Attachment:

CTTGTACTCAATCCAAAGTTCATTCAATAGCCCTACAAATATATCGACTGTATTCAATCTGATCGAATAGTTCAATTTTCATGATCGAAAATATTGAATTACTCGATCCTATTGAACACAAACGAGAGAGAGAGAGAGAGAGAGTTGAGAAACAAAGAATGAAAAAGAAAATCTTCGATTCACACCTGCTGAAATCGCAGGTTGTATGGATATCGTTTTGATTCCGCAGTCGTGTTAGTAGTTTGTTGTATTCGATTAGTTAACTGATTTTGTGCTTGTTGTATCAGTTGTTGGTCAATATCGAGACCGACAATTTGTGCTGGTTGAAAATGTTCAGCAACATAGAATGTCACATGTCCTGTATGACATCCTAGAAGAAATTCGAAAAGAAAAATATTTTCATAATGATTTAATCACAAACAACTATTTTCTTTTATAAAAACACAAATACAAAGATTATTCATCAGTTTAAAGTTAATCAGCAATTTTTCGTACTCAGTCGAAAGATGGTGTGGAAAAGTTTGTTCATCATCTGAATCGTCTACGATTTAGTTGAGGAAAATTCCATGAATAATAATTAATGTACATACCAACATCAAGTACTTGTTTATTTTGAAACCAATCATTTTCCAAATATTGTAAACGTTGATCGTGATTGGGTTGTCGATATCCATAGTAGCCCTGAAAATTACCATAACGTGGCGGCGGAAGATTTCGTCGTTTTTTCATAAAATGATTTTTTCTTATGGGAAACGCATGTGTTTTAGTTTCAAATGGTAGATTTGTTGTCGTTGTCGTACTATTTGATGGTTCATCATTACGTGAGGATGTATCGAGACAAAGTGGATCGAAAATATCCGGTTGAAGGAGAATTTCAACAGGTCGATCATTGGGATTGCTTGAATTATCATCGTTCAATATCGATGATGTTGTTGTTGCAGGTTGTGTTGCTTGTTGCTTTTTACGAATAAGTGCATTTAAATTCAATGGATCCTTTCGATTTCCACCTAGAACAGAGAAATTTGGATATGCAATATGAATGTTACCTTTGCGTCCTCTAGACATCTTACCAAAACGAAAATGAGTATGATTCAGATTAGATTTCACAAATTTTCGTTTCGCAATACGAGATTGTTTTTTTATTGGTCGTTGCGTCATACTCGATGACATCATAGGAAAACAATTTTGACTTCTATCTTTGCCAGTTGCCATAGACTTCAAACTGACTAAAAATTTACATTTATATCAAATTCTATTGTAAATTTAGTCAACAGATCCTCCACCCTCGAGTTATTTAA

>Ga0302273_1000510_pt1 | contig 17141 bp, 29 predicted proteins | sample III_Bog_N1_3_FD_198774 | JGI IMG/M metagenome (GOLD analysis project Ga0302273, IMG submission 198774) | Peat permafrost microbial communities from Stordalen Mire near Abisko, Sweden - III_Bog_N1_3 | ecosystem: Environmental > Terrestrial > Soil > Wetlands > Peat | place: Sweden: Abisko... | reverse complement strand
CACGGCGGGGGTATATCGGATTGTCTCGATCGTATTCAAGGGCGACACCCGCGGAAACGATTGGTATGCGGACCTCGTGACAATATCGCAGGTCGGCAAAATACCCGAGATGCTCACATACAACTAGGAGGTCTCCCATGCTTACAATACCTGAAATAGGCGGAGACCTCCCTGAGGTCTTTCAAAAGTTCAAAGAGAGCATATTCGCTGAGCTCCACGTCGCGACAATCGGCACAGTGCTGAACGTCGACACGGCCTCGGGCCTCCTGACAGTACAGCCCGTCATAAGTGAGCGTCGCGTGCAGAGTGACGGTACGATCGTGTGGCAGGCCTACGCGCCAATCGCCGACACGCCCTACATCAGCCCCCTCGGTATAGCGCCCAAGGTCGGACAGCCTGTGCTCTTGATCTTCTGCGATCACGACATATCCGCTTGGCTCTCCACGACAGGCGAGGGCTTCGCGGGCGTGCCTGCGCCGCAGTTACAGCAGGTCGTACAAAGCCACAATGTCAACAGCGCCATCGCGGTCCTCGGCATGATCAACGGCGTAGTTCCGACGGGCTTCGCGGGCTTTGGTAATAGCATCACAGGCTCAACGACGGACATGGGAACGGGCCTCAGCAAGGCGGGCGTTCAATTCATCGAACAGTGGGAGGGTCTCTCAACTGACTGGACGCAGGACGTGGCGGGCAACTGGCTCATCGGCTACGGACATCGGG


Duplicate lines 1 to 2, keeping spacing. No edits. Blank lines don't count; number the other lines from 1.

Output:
CTTGTACTCAATCCAAAGTTCATTCAATAGCCCTACAAATATATCGACTGTATTCAATCTGATCGAATAGTTCAATTTTCATGATCGAAAATATTGAATTACTCGATCCTATTGAACACAAACGAGAGAGAGAGAGAGAGAGAGTTGAGAAACAAAGAATGAAAAAGAAAATCTTCGATTCACACCTGCTGAAATCGCAGGTTGTATGGATATCGTTTTGATTCCGCAGTCGTGTTAGTAGTTTGTTGTATTCGATTAGTTAACTGATTTTGTGCTTGTTGTATCAGTTGTTGGTCAATATCGAGACCGACAATTTGTGCTGGTTGAAAATGTTCAGCAACATAGAATGTCACATGTCCTGTATGACATCCTAGAAGAAATTCGAAAAGAAAAATATTTTCATAATGATTTAATCACAAACAACTATTTTCTTTTATAAAAACACAAATACAAAGATTATTCATCAGTTTAAAGTTAATCAGCAATTTTTCGTACTCAGTCGAAAGATGGTGTGGAAAAGTTTGTTCATCATCTGAATCGTCTACGATTTAGTTGAGGAAAATTCCATGAATAATAATTAATGTACATACCAACATCAAGTACTTGTTTATTTTGAAACCAATCATTTTCCAAATATTGTAAACGTTGATCGTGATTGGGTTGTCGATATCCATAGTAGCCCTGAAAATTACCATAACGTGGCGGCGGAAGATTTCGTCGTTTTTTCATAAAATGATTTTTTCTTATGGGAAACGCATGTGTTTTAGTTTCAAATGGTAGATTTGTTGTCGTTGTCGTACTATTTGATGGTTCATCATTACGTGAGGATGTATCGAGACAAAGTGGATCGAAAATATCCGGTTGAAGGAGAATTTCAACAGGTCGATCATTGGGATTGCTTGAATTATCATCGTTCAATATCGATGATGTTGTTGTTGCAGGTTGTGTTGCTTGTTGCTTTTTACGAATAAGTGCATTTAAATTCAATGGATCCTTTCGATTTCCACCTAGAACAGAGAAATTTGGATATGCAATATGAATGTTACCTTTGCGTCCTCTAGACATCTTACCAAAACGAAAATGAGTATGATTCAGATTAGATTTCACAAATTTTCGTTTCGCAATACGAGATTGTTTTTTTATTGGTCGTTGCGTCATACTCGATGACATCATAGGAAAACAATTTTGACTTCTATCTTTGCCAGTTGCCATAGACTTCAAACTGACTAAAAATTTACATTTATATCAAATTCTATTGTAAATTTAGTCAACAGATCCTCCACCCTCGAGTTATTTAA

>Ga0302273_1000510_pt1 | contig 17141 bp, 29 predicted proteins | sample III_Bog_N1_3_FD_198774 | JGI IMG/M metagenome (GOLD analysis project Ga0302273, IMG submission 198774) | Peat permafrost microbial communities from Stordalen Mire near Abisko, Sweden - III_Bog_N1_3 | ecosystem: Environmental > Terrestrial > Soil > Wetlands > Peat | place: Sweden: Abisko... | reverse complement strand